EDINBURGH 20-MILERS

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Saturday, 8 February 2020

The road to Swanston took our breath away


One word would sum up today's ride - wind! With Storm Ciara waiting in the wings, we knew today would be windy. Although there were strong winds right from the start, blue skies and bright sunshine gave us hope things might not be as bad as forecasted. Alas, that was not the case and the ride had to be cut short in the interests of safety. The plan was for a "themed" ride following a traditional, waymarked route: Robert Louis Stevenson's "Road to Swanston and the Pentlands". We were to follow the route he supposedly took between the New Town and the ancient village of Swanston, at the foot of the Pentland Hills. Unfortunately, we didn't even make it to Swanston before turning back.
Given the forecast, a turnout of 22 was quite impressive; certainly better than the four that set out on the January ride in truly appalling weather conditions. As ever, it was good to see a number of new riders in the mix. Bright sunshine and strong winds were the order of the day as we rolled away from the Meadows. We took the familiar route via Bruntsfield Links and the back streets of Morningside to Braidburn Valley park. Pausing at the park entrance, the leader, writer and backmarker had a quick confab about whether or not we should continue. The wind appeared to be getting stronger as the forecast had suggested, and we would be heading into much less sheltered terrain. The backmarker suggested his input would be of limited use as he said, "you know I have a rather gung-oh approach to safety!" Between us we decided to press on and reassess the situation shortly. Another confab at the park exit and the leader told the group that we would press on to Hunters Tryst where we would stop for coffee before turning round and heading back to the Meadows. Up the steep and [in places] muddy paths until we eventually emerged on Oxgangs Road. Instead of heading towards Swanston and the foot of the Pentlands, we made our way to Morrisons at Hunters Tryst for our unscheduled coffee stop.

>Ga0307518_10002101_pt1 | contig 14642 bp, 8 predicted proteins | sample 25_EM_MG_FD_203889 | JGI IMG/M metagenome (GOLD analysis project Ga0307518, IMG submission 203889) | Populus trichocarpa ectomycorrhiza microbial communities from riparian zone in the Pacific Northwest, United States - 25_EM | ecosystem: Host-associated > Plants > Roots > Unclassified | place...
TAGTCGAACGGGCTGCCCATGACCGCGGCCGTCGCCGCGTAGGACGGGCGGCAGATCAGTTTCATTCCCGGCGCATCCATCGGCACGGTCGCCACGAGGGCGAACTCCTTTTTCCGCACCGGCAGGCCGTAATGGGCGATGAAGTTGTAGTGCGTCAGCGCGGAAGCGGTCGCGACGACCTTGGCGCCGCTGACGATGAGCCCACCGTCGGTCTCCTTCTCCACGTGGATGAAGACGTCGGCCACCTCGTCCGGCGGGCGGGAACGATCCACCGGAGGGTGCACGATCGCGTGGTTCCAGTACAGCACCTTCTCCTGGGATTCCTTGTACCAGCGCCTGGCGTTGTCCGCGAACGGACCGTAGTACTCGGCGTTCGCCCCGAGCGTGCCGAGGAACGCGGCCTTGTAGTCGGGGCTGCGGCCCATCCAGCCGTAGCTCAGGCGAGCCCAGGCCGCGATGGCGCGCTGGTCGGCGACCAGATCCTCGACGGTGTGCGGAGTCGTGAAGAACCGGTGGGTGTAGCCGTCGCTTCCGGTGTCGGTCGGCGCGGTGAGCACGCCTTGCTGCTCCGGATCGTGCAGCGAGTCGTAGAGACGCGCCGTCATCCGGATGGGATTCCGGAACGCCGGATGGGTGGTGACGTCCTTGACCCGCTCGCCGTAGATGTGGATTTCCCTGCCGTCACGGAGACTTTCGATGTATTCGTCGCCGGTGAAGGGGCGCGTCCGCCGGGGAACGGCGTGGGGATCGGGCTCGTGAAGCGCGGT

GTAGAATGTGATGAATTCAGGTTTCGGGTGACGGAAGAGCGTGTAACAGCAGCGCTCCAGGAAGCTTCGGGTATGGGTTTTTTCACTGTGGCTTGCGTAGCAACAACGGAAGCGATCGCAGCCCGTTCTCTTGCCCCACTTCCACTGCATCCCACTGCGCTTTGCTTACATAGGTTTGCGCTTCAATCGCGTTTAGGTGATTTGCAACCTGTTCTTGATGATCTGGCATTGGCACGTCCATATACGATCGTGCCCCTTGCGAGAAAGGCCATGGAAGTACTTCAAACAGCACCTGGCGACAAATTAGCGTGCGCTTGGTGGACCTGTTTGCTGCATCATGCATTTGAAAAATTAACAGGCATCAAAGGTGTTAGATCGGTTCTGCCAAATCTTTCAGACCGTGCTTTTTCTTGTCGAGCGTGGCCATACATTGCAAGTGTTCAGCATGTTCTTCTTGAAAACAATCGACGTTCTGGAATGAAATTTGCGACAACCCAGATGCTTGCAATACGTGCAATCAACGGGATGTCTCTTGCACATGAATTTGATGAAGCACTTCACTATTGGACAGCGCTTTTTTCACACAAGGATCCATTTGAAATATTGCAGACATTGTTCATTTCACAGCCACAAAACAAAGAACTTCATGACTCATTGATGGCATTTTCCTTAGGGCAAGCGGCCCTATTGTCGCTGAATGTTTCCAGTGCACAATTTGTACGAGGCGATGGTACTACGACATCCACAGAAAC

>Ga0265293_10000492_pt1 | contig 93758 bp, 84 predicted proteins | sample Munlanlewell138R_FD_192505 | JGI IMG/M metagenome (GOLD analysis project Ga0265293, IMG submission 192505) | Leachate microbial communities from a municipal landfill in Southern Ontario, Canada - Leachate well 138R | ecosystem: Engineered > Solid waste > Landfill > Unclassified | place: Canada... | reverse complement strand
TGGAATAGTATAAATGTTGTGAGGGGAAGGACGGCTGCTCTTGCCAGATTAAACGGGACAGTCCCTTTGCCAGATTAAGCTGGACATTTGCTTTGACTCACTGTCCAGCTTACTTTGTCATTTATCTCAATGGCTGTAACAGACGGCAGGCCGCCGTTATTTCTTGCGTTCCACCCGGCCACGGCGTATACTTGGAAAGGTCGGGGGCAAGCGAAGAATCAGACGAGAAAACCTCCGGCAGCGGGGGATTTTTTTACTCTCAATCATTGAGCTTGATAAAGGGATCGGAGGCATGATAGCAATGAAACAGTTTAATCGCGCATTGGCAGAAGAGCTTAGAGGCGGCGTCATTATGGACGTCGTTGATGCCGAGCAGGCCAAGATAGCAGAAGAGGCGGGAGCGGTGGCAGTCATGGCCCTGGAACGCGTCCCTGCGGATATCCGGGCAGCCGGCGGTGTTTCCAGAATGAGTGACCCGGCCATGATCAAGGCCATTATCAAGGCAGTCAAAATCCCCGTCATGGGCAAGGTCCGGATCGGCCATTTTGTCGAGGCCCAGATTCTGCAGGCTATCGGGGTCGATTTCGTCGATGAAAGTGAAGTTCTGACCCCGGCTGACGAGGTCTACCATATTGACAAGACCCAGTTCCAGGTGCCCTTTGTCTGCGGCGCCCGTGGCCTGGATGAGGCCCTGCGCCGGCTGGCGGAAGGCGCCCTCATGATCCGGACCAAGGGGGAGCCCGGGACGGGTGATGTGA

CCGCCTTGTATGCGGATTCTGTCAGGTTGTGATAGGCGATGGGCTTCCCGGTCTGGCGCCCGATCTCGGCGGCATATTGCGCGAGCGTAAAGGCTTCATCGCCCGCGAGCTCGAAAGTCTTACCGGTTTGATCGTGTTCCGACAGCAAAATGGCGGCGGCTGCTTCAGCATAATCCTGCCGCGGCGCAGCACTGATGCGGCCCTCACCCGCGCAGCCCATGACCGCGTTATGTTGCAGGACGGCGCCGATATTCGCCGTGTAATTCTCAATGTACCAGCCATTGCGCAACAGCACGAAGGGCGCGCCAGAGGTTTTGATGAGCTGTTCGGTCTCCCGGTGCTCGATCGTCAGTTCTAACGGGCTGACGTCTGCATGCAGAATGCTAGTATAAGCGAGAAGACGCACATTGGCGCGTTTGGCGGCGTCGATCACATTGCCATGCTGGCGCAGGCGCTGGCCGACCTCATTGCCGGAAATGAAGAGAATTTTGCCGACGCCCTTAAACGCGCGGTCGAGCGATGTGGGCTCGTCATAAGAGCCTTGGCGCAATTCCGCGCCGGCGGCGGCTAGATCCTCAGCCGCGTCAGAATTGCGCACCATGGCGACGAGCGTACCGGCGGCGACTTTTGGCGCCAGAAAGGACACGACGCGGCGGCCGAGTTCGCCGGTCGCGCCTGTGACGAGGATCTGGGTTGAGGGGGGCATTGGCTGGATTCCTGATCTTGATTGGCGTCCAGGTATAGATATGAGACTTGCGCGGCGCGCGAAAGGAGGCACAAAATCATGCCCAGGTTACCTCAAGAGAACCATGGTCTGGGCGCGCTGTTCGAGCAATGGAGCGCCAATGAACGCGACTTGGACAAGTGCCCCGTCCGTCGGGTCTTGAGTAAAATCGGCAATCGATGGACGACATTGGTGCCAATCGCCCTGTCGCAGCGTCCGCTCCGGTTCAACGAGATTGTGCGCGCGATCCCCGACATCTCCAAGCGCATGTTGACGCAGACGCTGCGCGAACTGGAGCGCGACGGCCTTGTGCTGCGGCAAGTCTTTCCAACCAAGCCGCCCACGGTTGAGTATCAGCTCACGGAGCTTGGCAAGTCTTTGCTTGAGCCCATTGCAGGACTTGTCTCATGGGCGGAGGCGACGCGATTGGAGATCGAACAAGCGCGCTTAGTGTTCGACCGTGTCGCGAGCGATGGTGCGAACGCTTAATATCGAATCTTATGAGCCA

An unshortened ride and a stop for lunch rather than coffee would have been better. But in the interests of everyone's safety we had to make do with a coffee stop, which everyone seemed to enjoy. A quick whizz down Oxgangs Road North, through Oxgangs and we were back at Braidburn Valley park. From there we retraced our outward route back to the Meadows where the leader declared the ride over. It was a shame, but definitely the right call given the conditions.
Thanks to Mike for planning an interesting route that we were unable to complete, and thanks to him for making everyone's safety the priority and shortening the ride. A tough decision that perhaps wasn't appreciated by all, but clearly the right one. It's not easy being the leader. With a total of just under 10 miles covered, this was a  shortened ride; unlike the January one which was abandoned after a few miles. By way of consolation, at least there are two routes for us to complete later in the year. Fingers crossed that March offers us some better weather.

Leader: Mike
Report: Glenn
Photos: Glenn

Monday, 3 February 2020

February ride this coming Saturday


Our next ride takes place this coming Saturday (8th February). I hope you will be able to join us.

For this ride, we will be repeating a very successful run that we did about 18 months ago: Robert Louis Stevenson's "Road to the Pentlands". It won't be a particularly long ride - probably about 18 miles. But it will involve some steady climbing, mainly in the morning (and some nice downhills in the afternoon). There will also be a few rough stretches, some of which might be quite muddy.

Our route will follow the series of paths that Stevenson supposedly took when he visited his family's summer cottage in the old village of Swanston, at the foot of the Pentlands. After a look around the village, we will head east towards Lothianburn, the Winton Estate and Frogston. In the afternoon, we will return home via  Burdiehouse Valley, Craigmillar Castle Park and the Innocent Path.